Whārangi 1: Biography
Cowie, Helen Stephen
I tuhia tēnei haurongo e Elizabeth M. Waddington,, ā, i tāngia tuatahitia ki Ngā Tāngata Taumata Rau Ko te wāhanga , 1996.
Helen Stephen Baird was born on 29 September 1875 at Hampden, Otago, New Zealand, the daughter of Elizabeth Stephen and her husband, James Baird, a Presbyterian minister, who had emigrated to New Zealand from Scotland in 1870. Helen was the third in a family of remarkably talented children, of whom five pursued a career in medicine. They were undoubtedly influenced by the social concerns of their parents. James Baird had worked in the slums of Glasgow, where the misery caused by alcohol led him to become a staunch prohibitionist. His views were shared by his wife, who joined the New Zealand Women's Christian Temperance Union. She played an important part in parish affairs, first at Hampden and after 1879 at Winton in Southland, and is popularly believed to have written some of her husband's sermons. She was involved in Presbyterian charity groups and organised a home for single pregnant women in Invercargill.
Helen Baird received her primary school education at Winton School, winning a scholarship to Southland Girls' High School where she was dux in 1891. She then took a BA degree at the University of Otago. She and her younger sister, Agnes, an Otago undergraduate, decided to study medicine at the University of Glasgow, although it was then unusual for women to follow a medical career, and those who did usually trained in New Zealand. In 1898 the two sisters departed from Bluff. They were spirited and confident, and made the most of the long sea voyage after overcoming their sea-sickness. In a change of plan they disembarked at Marseilles so that they could see something of Europe before arriving at their destination.
In Glasgow they were met by their mother's sister, Jessie Stephen, and stayed with her before beginning the gruelling medical course. They entered Queen Margaret College, the women's medical school of Glasgow University, and both graduated MB, ChB, Helen in 1903 and Agnes in 1905. As part of her training Helen worked as a midwife in the Glasgow slums, and after completing her degree she gained experience at the Glasgow Royal Infirmary.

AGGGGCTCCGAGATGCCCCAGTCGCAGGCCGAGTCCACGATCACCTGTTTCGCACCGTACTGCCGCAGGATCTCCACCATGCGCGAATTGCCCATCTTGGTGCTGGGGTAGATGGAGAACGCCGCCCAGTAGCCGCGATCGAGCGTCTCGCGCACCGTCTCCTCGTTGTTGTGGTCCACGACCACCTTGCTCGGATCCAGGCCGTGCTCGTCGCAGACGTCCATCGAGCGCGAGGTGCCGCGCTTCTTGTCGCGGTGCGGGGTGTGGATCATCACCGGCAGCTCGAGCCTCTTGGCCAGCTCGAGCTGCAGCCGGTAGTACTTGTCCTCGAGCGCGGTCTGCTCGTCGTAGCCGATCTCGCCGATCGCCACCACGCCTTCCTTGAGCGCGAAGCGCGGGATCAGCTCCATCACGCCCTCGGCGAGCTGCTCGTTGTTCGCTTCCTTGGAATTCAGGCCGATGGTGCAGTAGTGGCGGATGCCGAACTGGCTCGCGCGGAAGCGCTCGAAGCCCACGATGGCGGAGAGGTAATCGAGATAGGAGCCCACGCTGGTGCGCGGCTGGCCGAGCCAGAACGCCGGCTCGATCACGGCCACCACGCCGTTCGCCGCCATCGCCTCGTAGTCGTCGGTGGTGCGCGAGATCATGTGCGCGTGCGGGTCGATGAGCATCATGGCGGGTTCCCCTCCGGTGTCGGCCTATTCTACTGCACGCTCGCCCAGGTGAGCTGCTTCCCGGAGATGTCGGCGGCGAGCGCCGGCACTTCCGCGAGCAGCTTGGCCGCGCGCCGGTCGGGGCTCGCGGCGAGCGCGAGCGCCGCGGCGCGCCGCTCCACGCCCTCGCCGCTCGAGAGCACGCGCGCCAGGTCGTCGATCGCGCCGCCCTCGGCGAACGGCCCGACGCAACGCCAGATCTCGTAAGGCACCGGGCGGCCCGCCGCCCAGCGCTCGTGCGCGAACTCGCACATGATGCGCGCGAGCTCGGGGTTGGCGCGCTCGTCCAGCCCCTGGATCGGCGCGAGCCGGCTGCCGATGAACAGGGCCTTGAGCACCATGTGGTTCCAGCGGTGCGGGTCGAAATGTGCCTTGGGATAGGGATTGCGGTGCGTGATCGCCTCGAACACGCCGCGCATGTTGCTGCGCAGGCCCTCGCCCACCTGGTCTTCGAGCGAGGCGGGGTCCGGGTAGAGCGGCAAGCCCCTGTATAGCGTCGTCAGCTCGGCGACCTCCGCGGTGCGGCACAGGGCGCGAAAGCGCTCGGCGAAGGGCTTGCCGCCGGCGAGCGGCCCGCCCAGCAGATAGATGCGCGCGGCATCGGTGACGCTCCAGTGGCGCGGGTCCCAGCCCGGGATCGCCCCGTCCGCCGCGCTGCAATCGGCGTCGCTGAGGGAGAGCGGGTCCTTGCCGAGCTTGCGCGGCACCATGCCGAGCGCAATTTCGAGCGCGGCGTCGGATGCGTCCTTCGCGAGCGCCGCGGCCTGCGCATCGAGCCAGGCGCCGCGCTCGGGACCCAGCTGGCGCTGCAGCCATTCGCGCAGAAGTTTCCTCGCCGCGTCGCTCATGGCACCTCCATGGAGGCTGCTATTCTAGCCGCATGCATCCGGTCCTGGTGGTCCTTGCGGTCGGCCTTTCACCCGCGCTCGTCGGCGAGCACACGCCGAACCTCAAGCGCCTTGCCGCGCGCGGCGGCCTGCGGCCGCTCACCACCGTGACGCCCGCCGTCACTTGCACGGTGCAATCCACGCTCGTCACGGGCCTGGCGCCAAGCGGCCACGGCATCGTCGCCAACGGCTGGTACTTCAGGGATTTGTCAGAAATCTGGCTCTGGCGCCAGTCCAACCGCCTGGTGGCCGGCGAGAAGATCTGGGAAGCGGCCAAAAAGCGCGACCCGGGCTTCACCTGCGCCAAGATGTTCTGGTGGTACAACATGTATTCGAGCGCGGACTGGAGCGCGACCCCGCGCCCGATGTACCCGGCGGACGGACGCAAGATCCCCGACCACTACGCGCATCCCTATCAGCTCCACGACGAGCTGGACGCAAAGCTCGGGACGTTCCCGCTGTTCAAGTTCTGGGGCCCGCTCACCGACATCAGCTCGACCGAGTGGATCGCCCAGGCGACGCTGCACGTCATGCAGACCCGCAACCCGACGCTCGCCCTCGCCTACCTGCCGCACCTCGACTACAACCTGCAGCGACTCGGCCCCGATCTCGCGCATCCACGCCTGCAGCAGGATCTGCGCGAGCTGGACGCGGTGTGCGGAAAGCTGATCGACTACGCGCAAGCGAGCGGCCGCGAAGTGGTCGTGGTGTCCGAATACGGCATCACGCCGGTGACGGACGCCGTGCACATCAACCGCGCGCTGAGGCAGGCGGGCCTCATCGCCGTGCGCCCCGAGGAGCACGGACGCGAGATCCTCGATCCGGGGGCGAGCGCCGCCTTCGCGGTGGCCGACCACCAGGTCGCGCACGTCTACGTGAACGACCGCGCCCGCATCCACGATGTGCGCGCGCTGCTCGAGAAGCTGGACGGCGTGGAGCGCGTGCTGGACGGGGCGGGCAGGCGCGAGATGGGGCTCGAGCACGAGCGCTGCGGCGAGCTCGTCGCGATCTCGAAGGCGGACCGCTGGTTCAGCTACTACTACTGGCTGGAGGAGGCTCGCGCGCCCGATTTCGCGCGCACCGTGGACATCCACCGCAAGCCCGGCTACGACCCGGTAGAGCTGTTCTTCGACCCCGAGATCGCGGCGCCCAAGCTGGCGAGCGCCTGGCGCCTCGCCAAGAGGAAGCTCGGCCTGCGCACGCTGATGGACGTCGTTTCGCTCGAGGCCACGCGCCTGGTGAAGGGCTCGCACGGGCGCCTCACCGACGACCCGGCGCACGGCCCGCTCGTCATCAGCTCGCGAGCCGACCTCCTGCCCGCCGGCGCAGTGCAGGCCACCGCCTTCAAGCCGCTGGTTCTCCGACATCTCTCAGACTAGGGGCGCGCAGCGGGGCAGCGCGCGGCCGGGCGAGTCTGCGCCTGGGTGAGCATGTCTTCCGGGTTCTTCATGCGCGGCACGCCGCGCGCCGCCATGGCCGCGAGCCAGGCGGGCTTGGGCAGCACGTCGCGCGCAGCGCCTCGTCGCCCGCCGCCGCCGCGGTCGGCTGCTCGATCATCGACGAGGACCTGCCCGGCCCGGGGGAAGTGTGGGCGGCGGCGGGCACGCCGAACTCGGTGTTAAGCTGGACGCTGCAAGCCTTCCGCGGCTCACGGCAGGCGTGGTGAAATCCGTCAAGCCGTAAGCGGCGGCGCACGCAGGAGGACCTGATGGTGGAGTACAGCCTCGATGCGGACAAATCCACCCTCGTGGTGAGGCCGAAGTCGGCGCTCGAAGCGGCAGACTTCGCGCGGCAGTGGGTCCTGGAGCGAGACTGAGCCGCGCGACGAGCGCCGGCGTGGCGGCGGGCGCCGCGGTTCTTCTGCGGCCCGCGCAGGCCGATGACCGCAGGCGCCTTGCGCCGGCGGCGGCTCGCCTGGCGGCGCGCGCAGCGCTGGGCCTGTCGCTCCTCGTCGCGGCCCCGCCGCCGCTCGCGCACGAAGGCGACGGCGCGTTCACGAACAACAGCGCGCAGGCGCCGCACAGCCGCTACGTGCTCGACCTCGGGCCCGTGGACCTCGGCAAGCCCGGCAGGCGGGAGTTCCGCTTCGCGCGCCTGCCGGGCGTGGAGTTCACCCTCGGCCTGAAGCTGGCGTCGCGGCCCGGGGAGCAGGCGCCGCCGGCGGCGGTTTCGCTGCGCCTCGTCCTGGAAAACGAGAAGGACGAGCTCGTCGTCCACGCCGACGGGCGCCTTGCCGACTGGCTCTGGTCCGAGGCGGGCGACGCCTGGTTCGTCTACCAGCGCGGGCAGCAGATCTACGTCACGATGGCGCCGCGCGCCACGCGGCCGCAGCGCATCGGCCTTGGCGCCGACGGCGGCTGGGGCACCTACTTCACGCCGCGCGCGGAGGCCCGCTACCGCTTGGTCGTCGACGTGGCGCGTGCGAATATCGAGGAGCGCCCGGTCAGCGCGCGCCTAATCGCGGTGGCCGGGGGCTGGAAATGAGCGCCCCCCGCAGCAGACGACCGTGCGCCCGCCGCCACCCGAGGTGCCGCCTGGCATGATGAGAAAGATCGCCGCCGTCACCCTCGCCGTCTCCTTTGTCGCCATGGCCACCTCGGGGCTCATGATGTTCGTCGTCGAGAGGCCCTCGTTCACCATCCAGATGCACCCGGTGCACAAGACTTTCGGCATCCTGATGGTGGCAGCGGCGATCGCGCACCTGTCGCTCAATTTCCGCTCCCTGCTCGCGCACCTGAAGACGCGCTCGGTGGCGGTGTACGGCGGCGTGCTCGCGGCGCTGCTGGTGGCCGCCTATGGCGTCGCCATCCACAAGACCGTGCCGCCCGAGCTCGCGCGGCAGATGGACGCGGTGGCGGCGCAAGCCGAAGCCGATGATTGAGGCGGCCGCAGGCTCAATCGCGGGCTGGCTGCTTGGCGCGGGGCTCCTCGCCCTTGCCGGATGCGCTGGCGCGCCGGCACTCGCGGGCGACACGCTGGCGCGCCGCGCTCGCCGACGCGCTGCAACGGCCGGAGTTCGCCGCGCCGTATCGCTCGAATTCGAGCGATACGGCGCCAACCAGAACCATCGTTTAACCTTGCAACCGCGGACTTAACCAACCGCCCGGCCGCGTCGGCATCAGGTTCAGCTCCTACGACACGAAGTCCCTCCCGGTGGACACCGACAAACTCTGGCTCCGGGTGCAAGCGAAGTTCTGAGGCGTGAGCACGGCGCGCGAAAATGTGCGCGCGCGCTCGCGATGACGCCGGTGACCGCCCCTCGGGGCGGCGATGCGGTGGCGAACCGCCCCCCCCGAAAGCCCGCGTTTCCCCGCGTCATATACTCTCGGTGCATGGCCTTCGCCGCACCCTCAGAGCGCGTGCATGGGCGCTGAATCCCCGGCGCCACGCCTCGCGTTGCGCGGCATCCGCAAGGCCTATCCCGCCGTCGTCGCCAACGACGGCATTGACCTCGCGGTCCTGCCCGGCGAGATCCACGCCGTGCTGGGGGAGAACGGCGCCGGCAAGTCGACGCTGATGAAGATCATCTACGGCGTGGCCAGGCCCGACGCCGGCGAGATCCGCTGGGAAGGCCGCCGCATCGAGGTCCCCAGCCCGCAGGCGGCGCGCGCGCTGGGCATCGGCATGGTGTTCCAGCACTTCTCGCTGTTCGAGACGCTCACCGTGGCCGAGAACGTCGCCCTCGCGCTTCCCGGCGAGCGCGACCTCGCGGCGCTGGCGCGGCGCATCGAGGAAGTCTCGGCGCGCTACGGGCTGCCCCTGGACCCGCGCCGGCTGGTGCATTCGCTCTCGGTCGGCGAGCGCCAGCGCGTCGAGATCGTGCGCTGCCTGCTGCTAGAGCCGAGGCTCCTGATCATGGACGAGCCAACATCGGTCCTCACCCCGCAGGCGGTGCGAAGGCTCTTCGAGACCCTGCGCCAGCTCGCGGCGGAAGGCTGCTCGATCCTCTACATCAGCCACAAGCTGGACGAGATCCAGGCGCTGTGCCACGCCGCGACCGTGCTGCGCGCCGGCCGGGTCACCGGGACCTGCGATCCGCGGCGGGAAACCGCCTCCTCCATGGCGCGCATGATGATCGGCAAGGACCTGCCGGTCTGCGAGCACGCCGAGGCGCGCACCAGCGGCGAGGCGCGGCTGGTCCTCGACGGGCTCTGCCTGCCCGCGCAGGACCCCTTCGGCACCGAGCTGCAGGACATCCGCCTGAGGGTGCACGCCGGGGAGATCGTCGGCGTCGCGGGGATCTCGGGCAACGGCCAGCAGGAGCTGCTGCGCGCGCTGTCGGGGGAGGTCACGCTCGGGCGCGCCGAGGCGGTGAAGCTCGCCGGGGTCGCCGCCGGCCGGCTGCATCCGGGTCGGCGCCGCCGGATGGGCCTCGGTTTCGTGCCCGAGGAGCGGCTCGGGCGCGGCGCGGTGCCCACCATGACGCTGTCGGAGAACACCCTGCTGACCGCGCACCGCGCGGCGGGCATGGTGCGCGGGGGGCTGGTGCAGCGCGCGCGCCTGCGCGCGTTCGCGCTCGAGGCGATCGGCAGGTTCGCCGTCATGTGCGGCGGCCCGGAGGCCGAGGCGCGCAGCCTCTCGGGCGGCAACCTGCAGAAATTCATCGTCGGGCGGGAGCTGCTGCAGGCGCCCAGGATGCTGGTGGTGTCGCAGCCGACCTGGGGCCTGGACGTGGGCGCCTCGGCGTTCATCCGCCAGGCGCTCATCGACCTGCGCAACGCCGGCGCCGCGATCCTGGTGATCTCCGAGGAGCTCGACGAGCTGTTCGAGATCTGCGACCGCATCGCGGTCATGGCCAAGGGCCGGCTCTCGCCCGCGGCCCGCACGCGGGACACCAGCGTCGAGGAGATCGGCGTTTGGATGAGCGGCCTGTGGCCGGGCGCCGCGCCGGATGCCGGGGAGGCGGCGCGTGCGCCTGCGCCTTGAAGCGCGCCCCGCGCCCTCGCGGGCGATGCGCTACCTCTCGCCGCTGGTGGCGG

Around 1905 the sisters returned to New Zealand. Agnes practised for a time at Pembroke (Wanaka), but her career was cut short by tuberculosis; she was to die prematurely in 1920. Helen Baird began general practice in Invercargill, and is thought to have been the first woman doctor in Southland. On 10 January 1908 at Invercargill she married a fellow doctor, James Alexander Cowie. They were students together at Otago University, where James Cowie had taken his BA and BSc. When Helen decided to study medicine at Glasgow, he followed her there, qualifying MB, ChB and MRCS.
After marriage Helen Cowie shifted to Masterton, where she joined her husband in his medical practice as an equal partner. Dr Helen, as she was known, specialised in obstetrics and anaesthetics, while James Cowie (Dr Jim) undertook general and gynaecological surgery.
The Cowies had to pay regular visits to Masterton Hospital and several small private hospitals, as well as make house calls around the Masterton district. In the early days they travelled on bicycles, until James Cowie bought an Abingdon King Dick motorcycle. Thereafter, when they were visiting the same patient, he would ride the motorcycle, towing Helen on her bicycle. Soon this rather dangerous procedure was abandoned. A Pick car, and then a Model T Ford, provided more comfortable and safer transport.
Although she had two children (Elizabeth, born in 1909 and Graham, born in 1911), Helen Cowie continued to work full time. Combining family and career was made possible with the help of a housekeeper, Etty Eagle, who attended to the house and the welfare of the children.
During the First World War Helen and James Cowie went to England, where Helen was employed in various civilian hospitals while James worked with the Royal Army Medical Corps. When they returned to New Zealand the influenza epidemic was at its height. At one stage Helen Cowie was the only doctor in Masterton well enough to work. Inevitably the Cowie family became infected, but all recovered.
Further trips to London were made in 1924 and 1934, and in 1938 Helen and James took their son, Graham, into partnership. In 1940 Helen Cowie, at nearly 65 years of age, was eager to retire after a long and demanding career. However, the outbreak of war thwarted her plans. James Cowie died in 1941 and Graham was posted overseas with the New Zealand Medical Corps, leaving her in sole charge of the family practice. On his return in 1945 she promptly retired.
Helen Cowie was interested in books, history and antique furniture. She was an enthusiastic gardener, and had a great knowledge of native trees and shrubs. In her youth she wrote poetry but later was too busy to pursue this interest. She attended Knox Presbyterian Church regularly. A small, neat woman, always formally attired, she was particular about manners. While she was respected as a highly skilled doctor, her other attractive qualities were recognised and appreciated. In her last two years Helen Cowie was incapacitated by progressive muscular atrophy, a condition she bore without complaint. She died at Masterton on 8 July 1956.